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Friday, 11 March 2016 07:21
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The floodplains need saving, but so does the Yamuna

 

No one who has read the National Green Tribunal’s (NGT) judgment on Sri Sri Ravi Shankar’s Art of Living (AOL) Foundation’s three-day World Culture Festival on the Yamuna floodplains can have any doubt that each arm of the government has been derelict in its duty, and is now passing the buck. The DDA which gave the original clearance, it appears, was acting beyond its mandate and did not seem to absorb the magnitude of the event—3.5 million people attending it, roads and pontoon bridges built to accommodate the traffic, a stage of 40 x 1,000 x 200 feet dimensions, among others. The environment ministry, similarly, was not a party to the clearance, nor was the water resources ministry that is in charge of river redevelopment across the country—that is decidedly odd given the potential damage that can be caused by this event.

That said, the NGT order looks funny since, if the potential damage is as great as it is being made out, surely a Rs 5 crore fine—with AOL refusing to pay this, the standoff is nail-biting—isn’t going to make things okay. It has to be said, as NGT recognises, that with the petition coming in so late, it was presented with a fait accompli, more so given the high profile nature of the guests from all over the world and the dignitaries that may even include the Prime Minister.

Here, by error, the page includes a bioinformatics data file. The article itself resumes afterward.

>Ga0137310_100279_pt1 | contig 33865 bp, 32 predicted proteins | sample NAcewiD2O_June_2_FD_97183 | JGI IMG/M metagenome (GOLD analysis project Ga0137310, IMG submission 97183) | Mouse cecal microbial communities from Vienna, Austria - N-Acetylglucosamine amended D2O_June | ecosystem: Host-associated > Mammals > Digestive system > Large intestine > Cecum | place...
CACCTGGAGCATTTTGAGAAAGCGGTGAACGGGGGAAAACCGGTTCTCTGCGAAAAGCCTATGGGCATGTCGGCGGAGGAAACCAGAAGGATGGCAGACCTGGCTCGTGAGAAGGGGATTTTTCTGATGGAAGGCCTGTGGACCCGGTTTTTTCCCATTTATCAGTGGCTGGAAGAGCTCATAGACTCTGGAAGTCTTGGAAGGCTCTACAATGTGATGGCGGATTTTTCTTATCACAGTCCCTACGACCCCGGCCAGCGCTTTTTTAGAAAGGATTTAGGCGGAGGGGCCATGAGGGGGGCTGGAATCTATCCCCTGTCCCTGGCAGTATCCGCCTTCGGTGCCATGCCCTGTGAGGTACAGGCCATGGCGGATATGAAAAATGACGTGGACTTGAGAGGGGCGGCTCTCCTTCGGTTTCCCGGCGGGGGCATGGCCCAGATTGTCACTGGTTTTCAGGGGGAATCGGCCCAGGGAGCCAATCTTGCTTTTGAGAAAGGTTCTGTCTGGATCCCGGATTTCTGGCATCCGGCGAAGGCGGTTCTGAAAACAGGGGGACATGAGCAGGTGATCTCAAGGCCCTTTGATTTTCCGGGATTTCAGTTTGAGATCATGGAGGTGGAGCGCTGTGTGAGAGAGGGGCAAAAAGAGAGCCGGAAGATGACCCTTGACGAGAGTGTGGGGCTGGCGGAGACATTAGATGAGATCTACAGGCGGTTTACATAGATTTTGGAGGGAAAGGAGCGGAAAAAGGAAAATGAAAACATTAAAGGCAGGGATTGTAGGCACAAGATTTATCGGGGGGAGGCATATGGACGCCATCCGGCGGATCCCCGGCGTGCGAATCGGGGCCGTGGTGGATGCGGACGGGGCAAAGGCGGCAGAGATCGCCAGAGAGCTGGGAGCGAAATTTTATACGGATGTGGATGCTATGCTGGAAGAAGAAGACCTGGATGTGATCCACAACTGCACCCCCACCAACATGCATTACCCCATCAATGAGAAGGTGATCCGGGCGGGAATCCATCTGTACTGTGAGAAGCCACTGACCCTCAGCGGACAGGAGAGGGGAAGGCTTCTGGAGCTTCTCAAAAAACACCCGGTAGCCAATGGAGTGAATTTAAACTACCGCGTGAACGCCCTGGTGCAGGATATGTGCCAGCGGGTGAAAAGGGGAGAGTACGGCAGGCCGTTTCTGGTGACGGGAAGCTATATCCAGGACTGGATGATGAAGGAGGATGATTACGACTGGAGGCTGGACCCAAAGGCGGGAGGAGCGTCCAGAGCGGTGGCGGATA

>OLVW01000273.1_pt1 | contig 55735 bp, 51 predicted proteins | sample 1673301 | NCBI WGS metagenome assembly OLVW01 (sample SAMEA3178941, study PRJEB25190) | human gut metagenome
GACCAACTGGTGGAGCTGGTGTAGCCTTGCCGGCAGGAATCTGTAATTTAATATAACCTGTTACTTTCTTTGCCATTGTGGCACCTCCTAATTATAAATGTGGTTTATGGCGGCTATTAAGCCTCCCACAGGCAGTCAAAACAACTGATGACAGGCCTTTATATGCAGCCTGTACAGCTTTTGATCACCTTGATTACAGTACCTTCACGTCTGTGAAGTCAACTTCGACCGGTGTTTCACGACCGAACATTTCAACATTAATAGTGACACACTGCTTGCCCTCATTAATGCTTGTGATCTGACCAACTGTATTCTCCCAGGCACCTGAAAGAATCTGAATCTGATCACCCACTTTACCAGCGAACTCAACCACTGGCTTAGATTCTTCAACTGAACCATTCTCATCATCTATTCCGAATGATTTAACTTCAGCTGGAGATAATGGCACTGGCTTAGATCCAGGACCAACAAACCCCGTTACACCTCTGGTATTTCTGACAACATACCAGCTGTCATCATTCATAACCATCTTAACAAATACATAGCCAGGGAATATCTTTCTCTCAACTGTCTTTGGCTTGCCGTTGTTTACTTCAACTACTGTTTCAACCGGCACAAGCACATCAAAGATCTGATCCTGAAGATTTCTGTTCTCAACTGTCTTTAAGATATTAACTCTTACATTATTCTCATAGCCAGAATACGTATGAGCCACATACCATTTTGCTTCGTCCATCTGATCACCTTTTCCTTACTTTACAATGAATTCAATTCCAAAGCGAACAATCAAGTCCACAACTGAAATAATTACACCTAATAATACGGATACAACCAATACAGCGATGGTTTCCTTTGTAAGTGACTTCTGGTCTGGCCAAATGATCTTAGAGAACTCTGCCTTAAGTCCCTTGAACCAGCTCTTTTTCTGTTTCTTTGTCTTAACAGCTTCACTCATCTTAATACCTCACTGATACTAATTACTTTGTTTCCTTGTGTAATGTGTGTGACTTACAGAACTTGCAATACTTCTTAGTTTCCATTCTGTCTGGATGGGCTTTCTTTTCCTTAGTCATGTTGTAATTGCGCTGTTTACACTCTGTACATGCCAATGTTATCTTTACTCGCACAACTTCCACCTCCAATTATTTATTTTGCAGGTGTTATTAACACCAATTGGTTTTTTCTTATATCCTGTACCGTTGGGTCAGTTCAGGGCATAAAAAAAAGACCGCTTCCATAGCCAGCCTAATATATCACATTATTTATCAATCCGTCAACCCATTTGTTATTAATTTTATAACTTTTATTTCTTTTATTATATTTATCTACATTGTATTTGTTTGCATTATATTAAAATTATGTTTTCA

Some of the scepticism comes from the fact that the rules have been broken multiple times by different governments. Based on the BJP government’s clearances, the Akshardham Temple was opened on 17 acres of land on the Yamuna embankment in 2005. In 2010, the Commonwealth Games Village, the Yamuna Bank station of the Delhi Metro and a 23-acre bus depot for the Delhi Transport Corporation were all built on the floodplains—while the bus depot is being relocated to Rohini, the other structures remain. Also, as the Centre for Science and Environment points out, Delhi generates 3,700 million litres per day (mld) of sewage as compared to the sewage treatment plant (STP) capacity of 2,330 mld. With most STPs running at low capacity—where there is sewage, there is no STP and vice versa—Delhi’s filth freely flows into the Yamuna. The floodplains are critical in the event of a flood, but that can’t be true for AOL and not for Akshardham or the Commonwealth Village and others—in any case, caring for the floodplains and not for the open sewage drain that passes for the Yamuna is incongruous.

 

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